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Topic:
Matheology § 193
Replies:
1
Last Post:
Jan 19, 2013 1:08 PM




Matheology § 193
Posted:
Jan 19, 2013 3:53 AM


Matheology § 193
{{In 1927 David Hilbert gave a talk at Hamburg university, where he explained his opinions about the foundations of mathematics.}} It is a great honour and at the same time a necessity for me to round out and develop my thoughts on the foundations of mathematics, which was expounded here one day five years ago {{compare Kalenderblatt 101212 to 101214 http://www.hsaugsburg.de/~mueckenh/KB/ }} and which since then have constantly kept me most actively occupied. With this new way of providing a foundation for mathematics, which we may appropriately call a proof theory, I pursue a significant goal, for I should like to eliminate once and for all the questions regarding the foundations of mathematics [...] I have already set forth the basic features of this proof theory of mine on different occasions, in Copenhagen [1922], here in Hamburg [1922], in Leipzig [1922], and in Münster [1925]; in the meantime much fault has been found with it, and objections of all kinds have been raised against it, all of which I consider just as unfair as it can be. [...] Poincaré already made various statements that conflict with my views; above all, he denied from the outset the possibility of a consistency proof for the arithmetic axioms, maintaining that the consistency of the method of mathematical induction could never be proved except through the inductive method itself. [...] Regrettably Poincaré, the mathematician who in his generation was the richest in ideas and the most fertile, had a decided prejudice against Cantor's theory, which prevented him from forming a just opinion of Cantor's magnificent conceptions. Under these circumstances Poincaré had to reject my theory, which, incidentally, existed at that time only in its completely inadequate early stages. Because of his authority, Poincaré often exerted a onesided influence on the younger generation. {{Not to a sufficient degree, unfortunately.  Then Hilbert discusses the objections by Russell and Whitehead and finally Brouwer. Hilbert concludes:}} I cannot for the most part agree with their tendency; I feel, rather, that they are to a large extent behind the times, as if they came from a period when Cantor's majestic world of ideas had not yet been discovered. {{A world discovered by a man who was behind his times, who did not recognize atoms in the late 19th century, but rejected evolution, who believed in an infinite set of angels and took the basis of his mathematics from the holy bible: "in infinity and beyond".}} [E. Artin et al. (eds.): "D. Hilbert: Die Grundlagen der Mathematik" (1927). Abh. Math. Seminar Univ. Hamburg, vol. 6, Teubner, Leipzig (1928) 6585. English translation: J. van Heijenoort: "From Frege to Gödel", Harvard Univ. Press, Cambridge, Mass. (1967) 464479]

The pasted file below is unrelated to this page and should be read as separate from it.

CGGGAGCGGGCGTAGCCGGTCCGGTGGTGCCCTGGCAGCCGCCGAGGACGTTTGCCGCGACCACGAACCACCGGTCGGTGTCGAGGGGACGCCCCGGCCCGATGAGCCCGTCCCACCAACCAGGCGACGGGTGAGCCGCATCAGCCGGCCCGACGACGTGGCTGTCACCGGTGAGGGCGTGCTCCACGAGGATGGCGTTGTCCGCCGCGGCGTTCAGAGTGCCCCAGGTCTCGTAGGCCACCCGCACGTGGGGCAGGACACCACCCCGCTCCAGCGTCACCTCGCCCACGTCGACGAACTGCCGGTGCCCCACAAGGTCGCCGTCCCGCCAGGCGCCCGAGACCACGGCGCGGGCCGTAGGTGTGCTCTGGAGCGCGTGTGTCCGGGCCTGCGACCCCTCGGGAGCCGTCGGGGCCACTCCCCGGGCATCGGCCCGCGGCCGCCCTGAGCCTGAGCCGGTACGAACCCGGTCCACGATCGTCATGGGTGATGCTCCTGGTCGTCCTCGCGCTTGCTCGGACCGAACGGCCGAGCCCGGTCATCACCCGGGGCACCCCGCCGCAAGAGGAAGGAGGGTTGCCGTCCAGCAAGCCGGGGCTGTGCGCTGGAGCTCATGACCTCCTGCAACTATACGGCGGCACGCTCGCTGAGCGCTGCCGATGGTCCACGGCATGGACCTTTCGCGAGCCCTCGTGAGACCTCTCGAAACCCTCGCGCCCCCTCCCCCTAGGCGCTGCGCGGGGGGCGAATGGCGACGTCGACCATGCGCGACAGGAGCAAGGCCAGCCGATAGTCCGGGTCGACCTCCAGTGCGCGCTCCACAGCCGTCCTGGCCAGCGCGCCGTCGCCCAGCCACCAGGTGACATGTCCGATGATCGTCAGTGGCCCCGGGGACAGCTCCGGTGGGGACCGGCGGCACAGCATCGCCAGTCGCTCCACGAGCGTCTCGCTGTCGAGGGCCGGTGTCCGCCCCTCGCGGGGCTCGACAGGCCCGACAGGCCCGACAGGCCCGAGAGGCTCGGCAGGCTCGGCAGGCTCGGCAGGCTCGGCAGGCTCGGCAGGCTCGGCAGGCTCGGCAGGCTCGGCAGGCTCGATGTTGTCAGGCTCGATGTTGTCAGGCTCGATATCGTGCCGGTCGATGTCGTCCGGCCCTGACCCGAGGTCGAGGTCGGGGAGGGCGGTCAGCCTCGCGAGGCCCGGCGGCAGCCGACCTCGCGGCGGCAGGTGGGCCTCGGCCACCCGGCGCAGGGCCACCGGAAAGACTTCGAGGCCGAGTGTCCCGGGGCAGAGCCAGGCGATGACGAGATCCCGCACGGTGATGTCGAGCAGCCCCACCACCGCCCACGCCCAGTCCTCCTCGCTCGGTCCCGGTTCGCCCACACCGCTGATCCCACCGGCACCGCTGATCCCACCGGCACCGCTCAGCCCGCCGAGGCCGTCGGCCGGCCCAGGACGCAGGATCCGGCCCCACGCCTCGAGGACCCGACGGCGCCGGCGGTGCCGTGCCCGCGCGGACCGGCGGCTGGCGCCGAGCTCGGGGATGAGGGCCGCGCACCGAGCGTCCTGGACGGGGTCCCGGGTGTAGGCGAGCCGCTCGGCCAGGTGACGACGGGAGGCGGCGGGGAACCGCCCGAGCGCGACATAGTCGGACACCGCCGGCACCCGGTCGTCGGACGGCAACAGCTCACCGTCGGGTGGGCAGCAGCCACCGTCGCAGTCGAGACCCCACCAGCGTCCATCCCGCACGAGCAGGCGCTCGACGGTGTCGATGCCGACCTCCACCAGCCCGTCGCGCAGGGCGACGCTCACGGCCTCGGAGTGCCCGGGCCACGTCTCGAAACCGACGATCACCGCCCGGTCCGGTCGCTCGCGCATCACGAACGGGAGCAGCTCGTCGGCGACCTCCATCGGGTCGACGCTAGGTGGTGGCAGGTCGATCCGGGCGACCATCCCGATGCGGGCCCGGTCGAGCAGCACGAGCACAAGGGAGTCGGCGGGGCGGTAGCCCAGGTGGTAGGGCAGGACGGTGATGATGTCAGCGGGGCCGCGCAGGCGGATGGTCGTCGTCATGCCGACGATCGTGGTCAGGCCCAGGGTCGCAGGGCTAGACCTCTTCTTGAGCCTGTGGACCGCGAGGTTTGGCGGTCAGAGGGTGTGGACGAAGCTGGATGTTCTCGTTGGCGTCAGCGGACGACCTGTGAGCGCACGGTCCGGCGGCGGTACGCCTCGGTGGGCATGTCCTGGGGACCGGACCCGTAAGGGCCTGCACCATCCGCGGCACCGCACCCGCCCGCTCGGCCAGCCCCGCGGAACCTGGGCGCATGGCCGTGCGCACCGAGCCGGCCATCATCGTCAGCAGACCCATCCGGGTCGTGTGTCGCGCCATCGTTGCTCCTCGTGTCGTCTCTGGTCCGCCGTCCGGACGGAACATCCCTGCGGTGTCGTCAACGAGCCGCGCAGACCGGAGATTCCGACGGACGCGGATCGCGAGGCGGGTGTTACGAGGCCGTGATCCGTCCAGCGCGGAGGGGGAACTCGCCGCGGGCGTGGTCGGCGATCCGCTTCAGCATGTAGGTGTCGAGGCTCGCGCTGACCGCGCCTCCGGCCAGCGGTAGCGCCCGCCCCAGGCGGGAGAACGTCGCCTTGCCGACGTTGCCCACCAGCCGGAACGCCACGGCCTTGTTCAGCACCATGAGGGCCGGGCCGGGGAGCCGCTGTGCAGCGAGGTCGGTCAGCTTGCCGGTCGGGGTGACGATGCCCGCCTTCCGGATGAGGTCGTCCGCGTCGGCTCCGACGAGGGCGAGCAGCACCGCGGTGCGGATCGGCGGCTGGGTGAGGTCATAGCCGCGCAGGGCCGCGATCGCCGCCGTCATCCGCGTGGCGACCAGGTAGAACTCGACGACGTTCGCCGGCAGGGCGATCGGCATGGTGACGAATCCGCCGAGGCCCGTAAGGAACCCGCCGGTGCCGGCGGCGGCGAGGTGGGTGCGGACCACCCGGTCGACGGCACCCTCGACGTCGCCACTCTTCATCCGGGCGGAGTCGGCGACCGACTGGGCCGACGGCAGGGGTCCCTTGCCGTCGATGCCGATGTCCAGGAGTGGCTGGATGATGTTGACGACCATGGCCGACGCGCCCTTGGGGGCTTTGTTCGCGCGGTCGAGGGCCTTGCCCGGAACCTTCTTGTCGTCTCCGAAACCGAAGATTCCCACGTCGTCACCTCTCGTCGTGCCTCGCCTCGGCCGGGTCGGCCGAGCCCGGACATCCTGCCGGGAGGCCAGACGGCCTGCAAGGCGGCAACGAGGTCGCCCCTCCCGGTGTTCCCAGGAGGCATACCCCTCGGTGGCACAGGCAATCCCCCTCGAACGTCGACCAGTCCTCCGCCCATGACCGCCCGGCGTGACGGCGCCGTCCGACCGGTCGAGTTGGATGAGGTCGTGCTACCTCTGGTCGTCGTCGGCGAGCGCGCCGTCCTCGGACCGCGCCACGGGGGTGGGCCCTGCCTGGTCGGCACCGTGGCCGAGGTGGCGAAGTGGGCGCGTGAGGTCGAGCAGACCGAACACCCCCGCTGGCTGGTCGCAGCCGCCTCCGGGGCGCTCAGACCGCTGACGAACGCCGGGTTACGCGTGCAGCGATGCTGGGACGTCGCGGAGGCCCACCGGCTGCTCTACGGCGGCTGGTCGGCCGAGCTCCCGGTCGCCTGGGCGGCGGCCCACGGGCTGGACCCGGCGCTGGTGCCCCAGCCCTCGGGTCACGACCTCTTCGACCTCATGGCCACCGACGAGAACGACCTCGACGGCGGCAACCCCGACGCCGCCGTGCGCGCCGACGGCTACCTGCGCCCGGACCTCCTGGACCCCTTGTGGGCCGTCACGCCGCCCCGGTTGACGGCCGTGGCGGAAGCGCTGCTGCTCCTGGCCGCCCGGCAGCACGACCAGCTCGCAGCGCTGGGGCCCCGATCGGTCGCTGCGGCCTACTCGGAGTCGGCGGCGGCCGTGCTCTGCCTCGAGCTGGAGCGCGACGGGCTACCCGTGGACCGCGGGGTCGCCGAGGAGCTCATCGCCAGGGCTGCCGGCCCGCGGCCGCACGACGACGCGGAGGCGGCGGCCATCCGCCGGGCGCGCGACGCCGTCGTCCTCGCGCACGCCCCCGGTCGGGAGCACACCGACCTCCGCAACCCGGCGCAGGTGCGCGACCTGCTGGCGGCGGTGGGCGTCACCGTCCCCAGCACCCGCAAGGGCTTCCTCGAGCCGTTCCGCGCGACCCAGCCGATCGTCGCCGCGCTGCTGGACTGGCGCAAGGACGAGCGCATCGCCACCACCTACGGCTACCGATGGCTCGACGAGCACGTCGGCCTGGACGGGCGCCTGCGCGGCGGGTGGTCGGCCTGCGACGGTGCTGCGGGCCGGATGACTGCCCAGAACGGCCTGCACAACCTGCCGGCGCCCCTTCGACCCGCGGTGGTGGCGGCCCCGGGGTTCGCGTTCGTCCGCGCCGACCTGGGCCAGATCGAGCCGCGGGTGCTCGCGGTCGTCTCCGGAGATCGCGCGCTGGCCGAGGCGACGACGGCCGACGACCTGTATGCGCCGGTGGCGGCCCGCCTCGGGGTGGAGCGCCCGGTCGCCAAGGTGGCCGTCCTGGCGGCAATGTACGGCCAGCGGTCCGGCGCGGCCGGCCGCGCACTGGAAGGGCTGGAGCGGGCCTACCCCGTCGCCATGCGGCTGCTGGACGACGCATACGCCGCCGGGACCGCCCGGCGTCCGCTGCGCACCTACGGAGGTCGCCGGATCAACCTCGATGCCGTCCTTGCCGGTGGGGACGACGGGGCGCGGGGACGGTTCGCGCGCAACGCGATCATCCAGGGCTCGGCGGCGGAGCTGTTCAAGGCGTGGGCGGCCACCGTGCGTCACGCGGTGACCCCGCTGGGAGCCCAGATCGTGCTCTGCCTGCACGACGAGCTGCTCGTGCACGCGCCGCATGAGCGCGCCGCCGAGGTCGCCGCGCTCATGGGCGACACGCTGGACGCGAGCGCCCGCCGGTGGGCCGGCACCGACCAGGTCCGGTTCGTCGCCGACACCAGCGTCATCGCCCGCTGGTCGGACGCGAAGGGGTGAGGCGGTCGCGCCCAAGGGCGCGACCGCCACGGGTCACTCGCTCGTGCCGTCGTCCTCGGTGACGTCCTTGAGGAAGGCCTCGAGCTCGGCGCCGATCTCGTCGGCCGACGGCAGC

Regards, WM